Dark into Light

Crows and ravens don’t deserve our dread. In Murder, photographer Guillaume Simoneau offers a surprising new vision of black birds.

Text—Mark Mann
Photos—Guillaume Simoneau

The title of Guillaume Simoneau’s latest book of photographs, Murder (MACK), is a red herring.

We expect some kind of violence but encounter images of black birds and remember that “murder” is the collective noun for crows. In this complex and energetic meditation on the symbolism of crows and ravens, Simoneau plays with that double entendre. Among images of crows perched on a young boy’s shoulders (the artist himself, we learn) and mysterious Japanese landscapes, the acclaimed Canadian photographer includes shots of a trained falcon killing crows, portraits of the falcon with blood dripping from its beak, and dead chicks—the falcon’s food—lying scattered in mud under a soft, late-afternoon light.

The wordplay of the title is just bait, however. Simoneau subverts our expectations at a much deeper level. The real surprise of Murder materializes slowly, as image by image the artist nudges us past our ancient biases. Crows and ravens have a dark reputation, and Simoneau purposely draws on our willingness to assume a bleak vision of these fabled birds. Humans have long feared black birds, associating them with dread and death. Whether consciously or unconsciously, their appearance signals an ill omen, a harbinger of doom. But rather than amplifying the natural horror that black birds awaken in us, Simoneau elicits this instinct and then deftly reverses it. Murder isn’t about death, but life. 

The project of Murder was born in a snowy forest nearly 40 years ago, the first time Simoneau heard the sound of crows screaming. In the winter of 1982, when Simoneau was four years old, his father pulled him on a sled into the woods on their property in rural Québec, to cut down some trees for a small bridge he was building over a stream. Unwittingly, Simoneau’s father chose a tree with a crow’s nest in it. When it fell, the baby birds tumbled out onto the forest floor.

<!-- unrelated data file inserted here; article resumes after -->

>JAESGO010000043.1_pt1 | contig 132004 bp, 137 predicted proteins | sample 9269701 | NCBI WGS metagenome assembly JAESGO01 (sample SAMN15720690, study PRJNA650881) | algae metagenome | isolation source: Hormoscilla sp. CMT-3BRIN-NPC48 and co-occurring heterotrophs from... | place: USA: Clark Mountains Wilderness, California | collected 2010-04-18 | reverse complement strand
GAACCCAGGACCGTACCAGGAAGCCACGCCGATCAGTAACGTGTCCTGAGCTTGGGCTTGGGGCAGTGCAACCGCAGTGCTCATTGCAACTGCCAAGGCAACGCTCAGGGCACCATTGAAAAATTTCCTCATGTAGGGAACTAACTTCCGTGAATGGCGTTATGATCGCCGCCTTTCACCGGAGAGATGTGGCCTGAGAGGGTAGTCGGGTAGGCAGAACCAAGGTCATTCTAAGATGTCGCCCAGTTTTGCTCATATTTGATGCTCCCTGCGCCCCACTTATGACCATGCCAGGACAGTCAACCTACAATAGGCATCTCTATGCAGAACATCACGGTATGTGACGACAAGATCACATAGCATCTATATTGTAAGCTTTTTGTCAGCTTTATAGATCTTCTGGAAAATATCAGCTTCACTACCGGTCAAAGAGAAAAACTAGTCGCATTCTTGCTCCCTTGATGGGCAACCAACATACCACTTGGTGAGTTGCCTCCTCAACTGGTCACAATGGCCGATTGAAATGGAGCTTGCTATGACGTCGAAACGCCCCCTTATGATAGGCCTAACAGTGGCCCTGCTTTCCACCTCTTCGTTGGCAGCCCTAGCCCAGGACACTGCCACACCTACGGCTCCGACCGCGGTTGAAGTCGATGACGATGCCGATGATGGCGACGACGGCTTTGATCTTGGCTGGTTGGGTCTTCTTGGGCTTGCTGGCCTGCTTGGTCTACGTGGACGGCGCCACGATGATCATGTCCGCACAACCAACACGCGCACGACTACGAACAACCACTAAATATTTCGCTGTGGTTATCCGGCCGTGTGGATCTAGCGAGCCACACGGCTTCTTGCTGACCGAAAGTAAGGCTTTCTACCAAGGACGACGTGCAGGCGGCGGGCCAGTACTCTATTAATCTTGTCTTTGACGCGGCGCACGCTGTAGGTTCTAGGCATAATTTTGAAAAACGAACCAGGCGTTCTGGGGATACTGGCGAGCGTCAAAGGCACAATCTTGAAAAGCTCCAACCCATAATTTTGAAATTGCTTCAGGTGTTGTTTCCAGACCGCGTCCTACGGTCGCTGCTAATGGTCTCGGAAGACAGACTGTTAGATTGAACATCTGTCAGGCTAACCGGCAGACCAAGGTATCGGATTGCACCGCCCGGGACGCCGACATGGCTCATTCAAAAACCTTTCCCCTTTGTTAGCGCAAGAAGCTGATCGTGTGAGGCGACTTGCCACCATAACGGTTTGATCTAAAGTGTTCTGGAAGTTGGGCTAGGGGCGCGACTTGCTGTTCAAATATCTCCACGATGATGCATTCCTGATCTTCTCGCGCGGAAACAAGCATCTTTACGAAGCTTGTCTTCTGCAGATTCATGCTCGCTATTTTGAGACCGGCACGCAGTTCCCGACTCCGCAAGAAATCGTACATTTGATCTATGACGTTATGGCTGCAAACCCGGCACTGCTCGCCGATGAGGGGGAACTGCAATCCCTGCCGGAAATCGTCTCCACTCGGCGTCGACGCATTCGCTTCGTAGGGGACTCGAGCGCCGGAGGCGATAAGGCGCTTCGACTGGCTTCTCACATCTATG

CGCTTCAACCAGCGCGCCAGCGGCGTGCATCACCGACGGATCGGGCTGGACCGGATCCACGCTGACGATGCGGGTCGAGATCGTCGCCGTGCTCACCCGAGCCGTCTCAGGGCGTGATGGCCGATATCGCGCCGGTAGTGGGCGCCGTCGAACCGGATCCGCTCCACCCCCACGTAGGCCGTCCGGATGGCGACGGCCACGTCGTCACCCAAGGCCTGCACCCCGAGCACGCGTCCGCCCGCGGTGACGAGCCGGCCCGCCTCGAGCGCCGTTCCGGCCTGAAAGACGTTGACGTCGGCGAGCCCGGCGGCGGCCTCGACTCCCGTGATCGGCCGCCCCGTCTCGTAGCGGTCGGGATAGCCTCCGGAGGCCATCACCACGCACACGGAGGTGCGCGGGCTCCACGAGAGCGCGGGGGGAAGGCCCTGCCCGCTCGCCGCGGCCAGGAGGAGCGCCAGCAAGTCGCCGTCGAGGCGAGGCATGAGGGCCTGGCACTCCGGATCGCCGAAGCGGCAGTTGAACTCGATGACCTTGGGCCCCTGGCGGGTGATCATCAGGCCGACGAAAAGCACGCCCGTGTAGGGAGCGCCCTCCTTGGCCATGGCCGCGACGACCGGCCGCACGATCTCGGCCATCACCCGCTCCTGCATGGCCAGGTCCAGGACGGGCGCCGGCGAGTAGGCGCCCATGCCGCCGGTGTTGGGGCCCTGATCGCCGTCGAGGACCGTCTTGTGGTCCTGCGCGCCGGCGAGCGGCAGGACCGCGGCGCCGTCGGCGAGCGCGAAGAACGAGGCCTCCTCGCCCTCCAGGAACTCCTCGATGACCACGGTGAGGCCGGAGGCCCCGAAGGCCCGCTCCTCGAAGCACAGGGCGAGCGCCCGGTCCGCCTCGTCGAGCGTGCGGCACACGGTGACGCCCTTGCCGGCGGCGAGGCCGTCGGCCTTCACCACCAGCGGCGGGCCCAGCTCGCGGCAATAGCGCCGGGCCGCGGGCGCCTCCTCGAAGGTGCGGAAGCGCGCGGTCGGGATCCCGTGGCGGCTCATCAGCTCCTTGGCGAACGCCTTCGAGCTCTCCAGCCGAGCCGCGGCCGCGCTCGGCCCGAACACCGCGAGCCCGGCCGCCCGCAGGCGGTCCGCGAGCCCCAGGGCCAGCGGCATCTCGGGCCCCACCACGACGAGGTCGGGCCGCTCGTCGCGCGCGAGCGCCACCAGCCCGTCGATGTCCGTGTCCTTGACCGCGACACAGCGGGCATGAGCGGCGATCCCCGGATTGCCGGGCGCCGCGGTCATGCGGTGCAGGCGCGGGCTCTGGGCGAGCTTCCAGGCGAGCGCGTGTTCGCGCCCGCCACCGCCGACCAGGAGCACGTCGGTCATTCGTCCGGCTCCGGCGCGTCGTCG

“I remember vividly the sound of when they hit the ground,” Simoneau recalls. “We could hear the cries of the babies. I remember it like it was yesterday.”

Today, the birds’ horrible crying is the only active memory that Simoneau retains of the event, but what happened over the following days would become a defining experience in his life, captured in gorgeous black-and-white photos by his mother, Jeanne d’Arc Fournier. After waiting to see if the birds’ parents would return, Simoneau and his father finally brought them home. The family decided to raise the crows themselves, feeding them pablum and keeping them in their kitchen. For Simoneau and his siblings, the birds became like pets.

Crows are, as scientists put it, “cognitively advanced.” They can interpret our facial expressions, and they’ve been proven to retain memories of individual humans and form special bonds with people. They’ve been known to make and use tools, to trick other animals out of their food, and to solve puzzles. (Ravens, belonging to the same family of corvids, are similarly intelligent.)

But Simoneau never needed a researcher to tell him any of this; he lived it.



“They’re naturally so smart, with us teaching them, they grew to be responsive to us and interactive,” says Simoneau of the experience raising those four baby crows. “We would talk to them and they would respond. They would go out and pick up stuff and bring it back.” 

Like all memories from early childhood, Simoneau’s time with the crows quietly faded away, until, nearly 20 years later, he finished his studies in photography and returned home to plan his next steps. One afternoon, he happened to pull out some old family photo albums, of which one stood out from the others. In it, he discovered more than a dozen five-by-seven photographs taken by his mother during that period. Simoneau was struck by their thoughtfulness.